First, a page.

But when Syrians, Iraqis, Yemenis and other Arabs posted celebratory comments on the assassinations of two commanders they perceive as war criminals, Iran’s defenders immediately criticised these people, resorting to insisting they didn’t know anything about their own countries, claiming they are pro-imperialism.
In so doing, these self-identified leftists and “anti-war” activists once again downplayed the deaths of hundreds of thousands of people in the region. For them, the only civilian deaths that can be acknowledged are those caused by the military intervention of the US, Israel or their allies.
However, it is hard to cover up the crimes Iran and its regional proxies have committed over the past 10 years. Iran has backed and even advised on the brutal crackdown by the Syrian regime on opposition protests and later the mass killing of civilians through areal bombardment and merciless sieges; it has also sent Afghan refugee children to fight on its behalf in Syria. It has sent military equipment and personnel to the Houthis in Yemen, who just like their enemies, the Saudis and the Emiratis, have been accused of committing war crimes in the Yemeni conflict. In Iraq, they have supported and directed militias which have committed various crimes against Iraqi civilians.
In this sense, it is hardly surprising that Syrians who have gone through the trauma of losing friends and family in the siege of Aleppo and the insult of seeing images of Soleimani marching through their city (which they may never be able to return to) are celebrating his demise. It is also hardly surprising that Iraqi protesters, who have had to drag the bodies of friends shot in the head with Iranian military-grade gas grenades during attacks by Iranian-backed militias on their demonstrations, would now be cheering the demise of al-Muhandis who had been accused of directing the crackdown.
These same left-wing people who proclaim concern about foreign intervention, refuse to acknowledge the Iranian intervention in Syria, Yemen and Iraq when the people of those countries rebelled against authoritarianism, corruption, sectarianism, and socioeconomic collapse. When protests broke out in 2018 and 2019 in Iran against the Iranian authorities, they once again framed them in the foreign-sponsored regime-change narrative.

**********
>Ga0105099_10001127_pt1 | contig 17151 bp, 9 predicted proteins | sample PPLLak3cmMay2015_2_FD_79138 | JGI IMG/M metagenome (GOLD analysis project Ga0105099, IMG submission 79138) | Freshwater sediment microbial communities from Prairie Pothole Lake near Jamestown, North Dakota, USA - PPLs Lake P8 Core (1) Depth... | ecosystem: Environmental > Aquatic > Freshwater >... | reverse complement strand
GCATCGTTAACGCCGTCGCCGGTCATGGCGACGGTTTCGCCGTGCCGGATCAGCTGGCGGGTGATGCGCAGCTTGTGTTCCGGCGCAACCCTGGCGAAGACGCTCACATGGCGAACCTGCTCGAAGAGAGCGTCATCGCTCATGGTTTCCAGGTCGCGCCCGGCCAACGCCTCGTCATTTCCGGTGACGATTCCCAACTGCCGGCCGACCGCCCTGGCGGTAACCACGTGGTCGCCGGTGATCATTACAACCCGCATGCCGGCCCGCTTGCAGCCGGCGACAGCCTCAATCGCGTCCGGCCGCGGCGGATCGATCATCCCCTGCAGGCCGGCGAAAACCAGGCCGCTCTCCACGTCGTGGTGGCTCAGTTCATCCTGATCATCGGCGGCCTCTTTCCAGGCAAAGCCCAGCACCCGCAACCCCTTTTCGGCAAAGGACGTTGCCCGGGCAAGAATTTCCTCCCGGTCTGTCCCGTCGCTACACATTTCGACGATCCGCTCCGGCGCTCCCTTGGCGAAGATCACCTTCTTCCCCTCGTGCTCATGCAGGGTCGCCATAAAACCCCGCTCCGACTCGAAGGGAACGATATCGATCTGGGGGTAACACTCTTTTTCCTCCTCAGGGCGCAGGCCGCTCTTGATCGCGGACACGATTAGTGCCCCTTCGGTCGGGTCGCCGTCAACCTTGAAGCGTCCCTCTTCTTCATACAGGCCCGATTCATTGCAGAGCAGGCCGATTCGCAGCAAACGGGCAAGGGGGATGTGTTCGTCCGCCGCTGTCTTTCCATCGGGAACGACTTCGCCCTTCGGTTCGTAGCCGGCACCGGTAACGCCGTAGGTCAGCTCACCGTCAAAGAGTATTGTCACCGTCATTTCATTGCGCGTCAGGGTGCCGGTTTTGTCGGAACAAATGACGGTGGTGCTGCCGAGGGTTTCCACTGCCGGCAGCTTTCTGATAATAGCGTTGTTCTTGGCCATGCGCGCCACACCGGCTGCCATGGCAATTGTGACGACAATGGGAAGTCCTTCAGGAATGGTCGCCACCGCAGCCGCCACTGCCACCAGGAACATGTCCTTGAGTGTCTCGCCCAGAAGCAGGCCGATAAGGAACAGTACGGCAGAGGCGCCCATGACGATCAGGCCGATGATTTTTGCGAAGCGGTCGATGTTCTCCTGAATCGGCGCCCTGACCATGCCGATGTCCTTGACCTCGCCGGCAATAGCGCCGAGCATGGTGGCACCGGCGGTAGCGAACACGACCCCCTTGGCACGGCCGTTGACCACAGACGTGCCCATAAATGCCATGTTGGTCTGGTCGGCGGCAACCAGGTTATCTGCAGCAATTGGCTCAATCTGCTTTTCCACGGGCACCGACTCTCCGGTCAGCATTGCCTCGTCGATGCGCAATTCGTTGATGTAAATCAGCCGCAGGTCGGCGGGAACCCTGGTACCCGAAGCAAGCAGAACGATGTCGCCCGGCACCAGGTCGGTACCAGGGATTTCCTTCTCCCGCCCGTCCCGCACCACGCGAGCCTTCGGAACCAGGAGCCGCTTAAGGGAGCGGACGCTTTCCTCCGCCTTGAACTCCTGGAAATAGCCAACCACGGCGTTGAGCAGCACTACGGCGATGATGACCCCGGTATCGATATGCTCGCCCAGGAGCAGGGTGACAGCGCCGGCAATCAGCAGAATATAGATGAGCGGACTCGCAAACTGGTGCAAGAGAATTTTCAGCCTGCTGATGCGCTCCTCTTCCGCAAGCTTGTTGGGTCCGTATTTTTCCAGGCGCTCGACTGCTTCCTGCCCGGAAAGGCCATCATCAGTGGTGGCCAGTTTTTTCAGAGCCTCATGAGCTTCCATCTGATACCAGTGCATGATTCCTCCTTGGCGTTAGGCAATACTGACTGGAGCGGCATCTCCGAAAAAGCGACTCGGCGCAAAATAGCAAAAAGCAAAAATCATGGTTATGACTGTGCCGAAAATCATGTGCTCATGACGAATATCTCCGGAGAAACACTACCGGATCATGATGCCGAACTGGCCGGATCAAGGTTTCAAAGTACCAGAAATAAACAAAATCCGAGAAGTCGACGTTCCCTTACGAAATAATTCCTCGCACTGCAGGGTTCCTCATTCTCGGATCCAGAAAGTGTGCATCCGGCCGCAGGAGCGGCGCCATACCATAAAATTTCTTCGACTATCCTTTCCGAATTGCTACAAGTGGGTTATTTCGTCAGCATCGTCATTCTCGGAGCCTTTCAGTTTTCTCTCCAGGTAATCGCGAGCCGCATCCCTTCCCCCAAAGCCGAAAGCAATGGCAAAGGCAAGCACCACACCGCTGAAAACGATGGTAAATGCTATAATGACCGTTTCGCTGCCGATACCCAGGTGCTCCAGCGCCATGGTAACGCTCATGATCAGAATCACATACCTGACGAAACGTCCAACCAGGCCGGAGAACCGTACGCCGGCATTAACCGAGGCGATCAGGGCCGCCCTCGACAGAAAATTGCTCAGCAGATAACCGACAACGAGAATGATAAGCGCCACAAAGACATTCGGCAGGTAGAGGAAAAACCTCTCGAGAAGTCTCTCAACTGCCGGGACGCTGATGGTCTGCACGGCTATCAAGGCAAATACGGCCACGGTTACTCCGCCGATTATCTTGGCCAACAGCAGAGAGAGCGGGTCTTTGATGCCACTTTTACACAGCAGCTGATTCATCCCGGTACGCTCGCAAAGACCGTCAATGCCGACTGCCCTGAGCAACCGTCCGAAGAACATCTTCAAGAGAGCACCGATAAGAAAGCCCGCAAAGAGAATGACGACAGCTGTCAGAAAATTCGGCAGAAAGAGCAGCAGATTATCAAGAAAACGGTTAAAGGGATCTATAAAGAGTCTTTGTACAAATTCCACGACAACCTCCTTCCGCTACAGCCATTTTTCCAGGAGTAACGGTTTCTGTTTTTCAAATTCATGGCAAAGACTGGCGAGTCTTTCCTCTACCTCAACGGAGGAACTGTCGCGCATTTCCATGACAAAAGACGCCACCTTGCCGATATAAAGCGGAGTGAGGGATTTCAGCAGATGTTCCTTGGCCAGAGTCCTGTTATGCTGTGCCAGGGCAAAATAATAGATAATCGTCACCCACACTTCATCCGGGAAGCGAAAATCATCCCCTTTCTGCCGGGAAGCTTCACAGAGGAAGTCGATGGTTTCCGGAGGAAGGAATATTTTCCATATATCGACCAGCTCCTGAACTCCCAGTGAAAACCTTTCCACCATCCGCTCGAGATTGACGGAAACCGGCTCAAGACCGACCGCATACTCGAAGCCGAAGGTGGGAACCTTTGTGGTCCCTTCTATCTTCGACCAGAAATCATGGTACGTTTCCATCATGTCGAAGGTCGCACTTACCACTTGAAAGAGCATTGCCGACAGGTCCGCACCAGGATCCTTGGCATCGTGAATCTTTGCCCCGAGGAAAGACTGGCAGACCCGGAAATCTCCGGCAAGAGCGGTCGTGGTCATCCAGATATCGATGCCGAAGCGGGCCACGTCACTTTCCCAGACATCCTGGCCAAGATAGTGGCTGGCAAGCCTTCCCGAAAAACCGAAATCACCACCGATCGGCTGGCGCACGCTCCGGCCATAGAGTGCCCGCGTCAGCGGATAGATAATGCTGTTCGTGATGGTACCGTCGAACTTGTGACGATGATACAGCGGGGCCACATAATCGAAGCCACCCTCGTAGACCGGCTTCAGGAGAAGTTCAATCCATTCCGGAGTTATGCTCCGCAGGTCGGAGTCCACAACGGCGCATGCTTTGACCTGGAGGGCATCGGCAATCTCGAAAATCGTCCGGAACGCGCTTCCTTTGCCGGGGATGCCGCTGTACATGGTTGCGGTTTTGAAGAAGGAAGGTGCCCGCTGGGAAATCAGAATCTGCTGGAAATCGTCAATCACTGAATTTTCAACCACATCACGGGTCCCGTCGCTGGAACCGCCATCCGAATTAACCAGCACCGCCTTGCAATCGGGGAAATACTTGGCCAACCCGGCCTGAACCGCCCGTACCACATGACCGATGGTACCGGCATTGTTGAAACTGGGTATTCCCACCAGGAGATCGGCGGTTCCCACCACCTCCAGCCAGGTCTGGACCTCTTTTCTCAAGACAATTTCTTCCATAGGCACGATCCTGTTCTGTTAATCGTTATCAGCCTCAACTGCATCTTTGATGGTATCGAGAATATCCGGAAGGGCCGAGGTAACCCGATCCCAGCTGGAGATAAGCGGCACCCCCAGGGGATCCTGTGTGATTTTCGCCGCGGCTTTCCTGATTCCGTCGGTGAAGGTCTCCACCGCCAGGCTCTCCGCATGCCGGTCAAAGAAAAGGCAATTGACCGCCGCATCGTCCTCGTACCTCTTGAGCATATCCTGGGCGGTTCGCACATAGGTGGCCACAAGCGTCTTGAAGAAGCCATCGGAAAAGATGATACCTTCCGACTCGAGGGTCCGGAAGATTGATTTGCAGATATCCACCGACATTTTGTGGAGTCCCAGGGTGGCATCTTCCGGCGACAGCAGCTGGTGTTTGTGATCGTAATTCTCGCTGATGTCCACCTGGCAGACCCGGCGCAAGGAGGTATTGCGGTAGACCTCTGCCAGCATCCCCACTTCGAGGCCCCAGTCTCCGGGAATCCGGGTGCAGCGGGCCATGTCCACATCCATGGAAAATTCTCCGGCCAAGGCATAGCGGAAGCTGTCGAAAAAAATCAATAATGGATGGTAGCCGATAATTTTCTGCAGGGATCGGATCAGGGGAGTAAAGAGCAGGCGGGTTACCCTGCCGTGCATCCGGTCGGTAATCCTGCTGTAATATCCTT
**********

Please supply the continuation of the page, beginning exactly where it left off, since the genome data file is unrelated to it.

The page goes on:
The constant need to defend the Iranian government, even against the protests of Iranian people who have suffered under this government, is an exercise in mental gymnastics. This is the same left-wing segment that equates criticism of Iran with being an ally of Israel, which is highly problematic given Iran and Israel are committing the same crimes in the Middle East.
Only US imperialism exists?
There has been much noise about US’s breach of Iraqi sovereignty, but there has been little said of Iranian and Russian actions violating sovereignty in the region. The constant presence of Soleimani in Iraq to issue orders to Iraqi officials and forces is just one of many signs of Iran’s lack of respect for Iraq’s sovereignty. By the admission of these same leftists, Soleimani was intervening in Iraq to “fight” US intervention.
In Syria, what these self-proclaimed anti-war activists see as Iranian and Russian deployment at the invitation of a legitimate president, Syrians see as an occupation allowed by a dictator who they never elected in free and fair elections.
The debate around Soleimani and al-Muhandis’ assassinations has served to illustrate, once again, the inconsistent perception by a segment of the “progressive” left of what constitutes “imperialism”. They readily brand US and Israeli actions as imperialist; yet aggression by others – whether Russia, China, Iran or their allies – which causes equal damage and civilian deaths, is ignored, downplayed, or wrapped in “anti-terror” narratives (rather similar to the ones the US and Israel use).
Thus, US and Israeli attacks on the Iranian forces or the Assad regime have been decried as acts of imperialism while the mass killings of Syrian civilians by occupying powers Iran and Russia have been ignored, questioned or presented as “terrorist” deaths.
Criticising the US and Israel while ignoring the crimes of others, however, does no good for the people on the ground bearing the brunt of geopolitical battles between these global and regional powers. Crying “World War III is coming” every time the US engages in aggression also ignores the fact that millions of people in the Middle East and elsewhere, where US, Israeli and also Iranian, Russian and Chinese intervention have stirred conflict, are already living the realities of such a war.
Being truly anti-war would mean opposing aggression by all and condemning all those accused of war crimes – whether Qassem Soleimani or Eddie Gallagher.
Source: Al Jazeera